Writing tip: Write 1, 2, 3. Numbers in plain language and legal prose

Writing tip: write numbers in digits (1, 2, 3) rather than words (one, two, three) unless you have a strong, specific reason to do the opposite.

In legal prose it is traditional to write every number twice, first in words, followed by the same number written in digits enclosed in brackets:
That sentence contained twenty-five (25) words.
Easy as one (1), two (2), three (3).

A student commented on legal prose, especially: "that three (3) bit. Like we never see numbers as words?? Why would that ever be clearer?"

Well, there is a reason, no doubt. In a legal document, numbers are less likely to contain mistakes if they are written twice—or at least the mistake will be obvious.

Words are the traditional way to write numbers in a document, but digits leap off the page and grab our attention. They use a different visual language, so they stand out in a sea of ABC words.

But I agree my correspondent: in most cases, outside of legal prose, one version of a number is enough. And online, digits win.

Jakob Nielsen has confirmed this: It's better to use '23' than 'twenty-three' to catch users' eyes when they scan Web pages for facts, according to eyetracking data.

Deciding when to use digits or roman letters for numbers never was straightforward. The Australian Style Manual devotes 15 pages to the issue! Nielsen suggests guidelines for web writing that differ from traditional writing style:

  • Write numbers with digits not letters, even when they're first in a sentence.
  • For big numbers, combine the two, as in 24 billion.
  • Spell out numbers that don't represent facts.

I like that. But it is never going to be entirely simple.

For example, take the phrase Write 1, 2, 3. Strictly speaking, that should be one, two, three, because those numbers don't represent facts. But the topic of this blog post is the use of digits, not just word-numbers. So I want 1, 2, 3 to stand out even though the numbers are not facts or data. Fiddly reasoning, case by case.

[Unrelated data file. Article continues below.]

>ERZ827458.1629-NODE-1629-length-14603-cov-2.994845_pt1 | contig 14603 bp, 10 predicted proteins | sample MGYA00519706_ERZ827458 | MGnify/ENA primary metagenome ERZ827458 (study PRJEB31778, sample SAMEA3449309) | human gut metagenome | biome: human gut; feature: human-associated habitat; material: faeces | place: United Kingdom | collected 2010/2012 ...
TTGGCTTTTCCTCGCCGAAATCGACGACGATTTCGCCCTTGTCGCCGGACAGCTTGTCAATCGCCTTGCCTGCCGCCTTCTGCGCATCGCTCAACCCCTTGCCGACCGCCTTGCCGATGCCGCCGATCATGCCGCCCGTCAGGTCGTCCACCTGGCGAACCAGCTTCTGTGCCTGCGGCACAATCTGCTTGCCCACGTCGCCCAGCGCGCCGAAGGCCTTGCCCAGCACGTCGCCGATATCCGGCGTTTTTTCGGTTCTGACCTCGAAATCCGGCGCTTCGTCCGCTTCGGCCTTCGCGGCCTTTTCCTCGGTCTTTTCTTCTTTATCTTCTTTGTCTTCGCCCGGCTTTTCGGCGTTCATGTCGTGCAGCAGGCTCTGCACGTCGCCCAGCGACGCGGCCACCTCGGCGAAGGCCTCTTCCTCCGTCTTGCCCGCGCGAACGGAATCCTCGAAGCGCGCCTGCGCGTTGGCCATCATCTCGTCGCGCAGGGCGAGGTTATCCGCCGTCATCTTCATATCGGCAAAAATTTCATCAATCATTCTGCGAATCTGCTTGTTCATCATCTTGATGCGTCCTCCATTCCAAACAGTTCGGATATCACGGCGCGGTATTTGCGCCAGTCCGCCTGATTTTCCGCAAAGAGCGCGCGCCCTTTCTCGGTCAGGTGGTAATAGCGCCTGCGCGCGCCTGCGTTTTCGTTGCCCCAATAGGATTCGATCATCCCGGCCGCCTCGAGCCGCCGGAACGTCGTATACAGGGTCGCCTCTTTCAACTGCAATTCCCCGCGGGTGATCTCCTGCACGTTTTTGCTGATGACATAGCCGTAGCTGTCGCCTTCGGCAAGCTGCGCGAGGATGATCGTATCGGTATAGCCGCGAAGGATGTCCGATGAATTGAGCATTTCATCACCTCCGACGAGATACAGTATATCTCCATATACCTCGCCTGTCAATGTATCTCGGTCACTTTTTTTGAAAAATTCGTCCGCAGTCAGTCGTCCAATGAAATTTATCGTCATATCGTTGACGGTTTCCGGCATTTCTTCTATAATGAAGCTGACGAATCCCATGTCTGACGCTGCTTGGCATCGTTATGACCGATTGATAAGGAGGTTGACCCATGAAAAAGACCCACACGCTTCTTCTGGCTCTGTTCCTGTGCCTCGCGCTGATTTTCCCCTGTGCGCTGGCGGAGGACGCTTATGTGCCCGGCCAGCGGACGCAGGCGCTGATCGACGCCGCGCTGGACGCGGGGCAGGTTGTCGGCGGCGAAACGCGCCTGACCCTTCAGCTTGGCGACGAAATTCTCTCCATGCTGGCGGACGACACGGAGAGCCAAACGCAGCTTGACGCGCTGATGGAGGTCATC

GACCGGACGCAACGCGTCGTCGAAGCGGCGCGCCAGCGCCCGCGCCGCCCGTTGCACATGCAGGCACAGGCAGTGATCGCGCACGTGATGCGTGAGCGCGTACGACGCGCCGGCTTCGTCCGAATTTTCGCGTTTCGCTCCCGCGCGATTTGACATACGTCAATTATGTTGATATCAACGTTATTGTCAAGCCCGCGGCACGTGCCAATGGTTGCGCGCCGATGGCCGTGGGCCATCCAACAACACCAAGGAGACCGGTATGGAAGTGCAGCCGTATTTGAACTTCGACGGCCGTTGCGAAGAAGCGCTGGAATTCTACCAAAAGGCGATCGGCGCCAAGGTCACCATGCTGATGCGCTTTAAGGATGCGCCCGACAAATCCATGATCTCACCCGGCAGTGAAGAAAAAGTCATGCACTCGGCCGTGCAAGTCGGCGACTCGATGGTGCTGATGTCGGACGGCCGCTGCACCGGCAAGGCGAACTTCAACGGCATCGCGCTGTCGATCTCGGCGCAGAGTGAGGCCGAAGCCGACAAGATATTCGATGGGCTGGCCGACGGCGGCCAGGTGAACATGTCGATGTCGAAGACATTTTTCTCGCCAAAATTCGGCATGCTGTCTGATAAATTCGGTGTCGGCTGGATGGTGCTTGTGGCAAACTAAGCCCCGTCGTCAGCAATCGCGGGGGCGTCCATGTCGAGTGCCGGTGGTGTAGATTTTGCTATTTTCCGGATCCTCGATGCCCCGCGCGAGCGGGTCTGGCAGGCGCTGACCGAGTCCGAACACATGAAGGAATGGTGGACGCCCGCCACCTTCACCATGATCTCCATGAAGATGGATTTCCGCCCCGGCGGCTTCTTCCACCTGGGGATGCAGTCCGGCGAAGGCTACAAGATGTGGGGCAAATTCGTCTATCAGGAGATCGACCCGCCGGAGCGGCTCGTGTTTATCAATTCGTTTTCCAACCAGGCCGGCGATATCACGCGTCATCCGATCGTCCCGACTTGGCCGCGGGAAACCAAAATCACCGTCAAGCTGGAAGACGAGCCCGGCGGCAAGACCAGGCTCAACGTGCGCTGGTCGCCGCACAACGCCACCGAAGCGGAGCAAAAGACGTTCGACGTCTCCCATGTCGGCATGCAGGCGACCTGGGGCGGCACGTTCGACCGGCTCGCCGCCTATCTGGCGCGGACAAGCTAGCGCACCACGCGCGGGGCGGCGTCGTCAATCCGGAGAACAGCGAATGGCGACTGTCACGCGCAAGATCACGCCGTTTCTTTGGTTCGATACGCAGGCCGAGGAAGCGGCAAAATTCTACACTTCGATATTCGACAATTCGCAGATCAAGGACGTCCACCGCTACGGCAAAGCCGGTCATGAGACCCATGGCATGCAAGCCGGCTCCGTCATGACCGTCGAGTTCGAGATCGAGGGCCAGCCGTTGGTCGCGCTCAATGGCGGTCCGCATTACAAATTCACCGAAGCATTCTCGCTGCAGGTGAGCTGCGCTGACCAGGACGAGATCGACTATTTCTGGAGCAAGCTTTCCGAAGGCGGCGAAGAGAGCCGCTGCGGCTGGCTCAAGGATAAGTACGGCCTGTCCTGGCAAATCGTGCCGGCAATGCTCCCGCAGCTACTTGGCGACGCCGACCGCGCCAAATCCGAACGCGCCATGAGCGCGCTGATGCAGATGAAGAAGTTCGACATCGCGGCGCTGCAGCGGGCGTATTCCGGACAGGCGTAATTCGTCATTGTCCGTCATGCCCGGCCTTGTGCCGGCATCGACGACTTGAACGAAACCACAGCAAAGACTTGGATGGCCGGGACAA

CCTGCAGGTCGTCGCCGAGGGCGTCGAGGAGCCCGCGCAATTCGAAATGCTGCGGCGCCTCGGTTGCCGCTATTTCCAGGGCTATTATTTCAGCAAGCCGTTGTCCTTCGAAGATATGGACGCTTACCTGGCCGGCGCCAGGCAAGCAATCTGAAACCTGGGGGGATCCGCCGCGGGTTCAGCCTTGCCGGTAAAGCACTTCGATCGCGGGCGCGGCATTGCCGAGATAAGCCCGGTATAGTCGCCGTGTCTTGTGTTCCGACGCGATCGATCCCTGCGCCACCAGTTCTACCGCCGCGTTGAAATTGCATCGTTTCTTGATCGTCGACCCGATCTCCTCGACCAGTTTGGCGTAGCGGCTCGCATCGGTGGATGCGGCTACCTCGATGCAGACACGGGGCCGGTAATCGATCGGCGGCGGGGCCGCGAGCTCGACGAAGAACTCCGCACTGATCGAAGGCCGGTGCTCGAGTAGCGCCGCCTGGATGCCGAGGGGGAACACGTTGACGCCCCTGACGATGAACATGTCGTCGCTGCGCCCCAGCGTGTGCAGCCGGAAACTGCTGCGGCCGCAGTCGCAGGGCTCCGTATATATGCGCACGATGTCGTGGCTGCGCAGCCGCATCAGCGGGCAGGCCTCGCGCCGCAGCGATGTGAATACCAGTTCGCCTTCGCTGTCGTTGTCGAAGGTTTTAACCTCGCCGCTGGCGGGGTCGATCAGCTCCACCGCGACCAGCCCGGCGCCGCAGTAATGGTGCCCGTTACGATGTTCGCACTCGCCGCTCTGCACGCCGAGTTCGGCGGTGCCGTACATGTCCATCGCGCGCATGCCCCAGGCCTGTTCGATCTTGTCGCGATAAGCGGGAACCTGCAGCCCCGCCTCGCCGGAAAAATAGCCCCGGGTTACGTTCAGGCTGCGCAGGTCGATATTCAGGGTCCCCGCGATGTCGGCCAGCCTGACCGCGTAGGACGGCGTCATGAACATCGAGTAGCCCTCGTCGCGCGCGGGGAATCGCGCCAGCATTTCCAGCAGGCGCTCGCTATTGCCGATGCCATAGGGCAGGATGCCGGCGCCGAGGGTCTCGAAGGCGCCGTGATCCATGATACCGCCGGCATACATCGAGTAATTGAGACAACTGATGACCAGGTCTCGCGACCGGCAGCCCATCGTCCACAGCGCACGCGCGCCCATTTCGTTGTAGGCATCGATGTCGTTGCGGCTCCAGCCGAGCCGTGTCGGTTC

Also, we should make an exception for the numbers one (1) and zero (0) in isolation. The digits don't stand out because they look like an el (l) and an oh (O).

The new write-digits rule for online content will keep writers on their toes. And it's no use saying this rule only applies to online content. Mountains of documents are published both online and on paper. It's absurd to think we will have two versions of each, one for print and one for the web or intranet.

No way are we going to create two inconsistent versions of documents, one for the Web (which can be printed and converted to hard copy) and one for hard copy (which can be published online). My rule of thumb: write what works on the Web and it will work just as well on paper. So watch me use 1, 2, 3 as the default way of writing numbers, on purpose, from now on.

Style guides will need changing. And sooner or later, web rules must rule.

Jakob Nielsen's Alertbox on writing numbers, 16 April 2007


Rachel McAlpine
Rachel McAlpine

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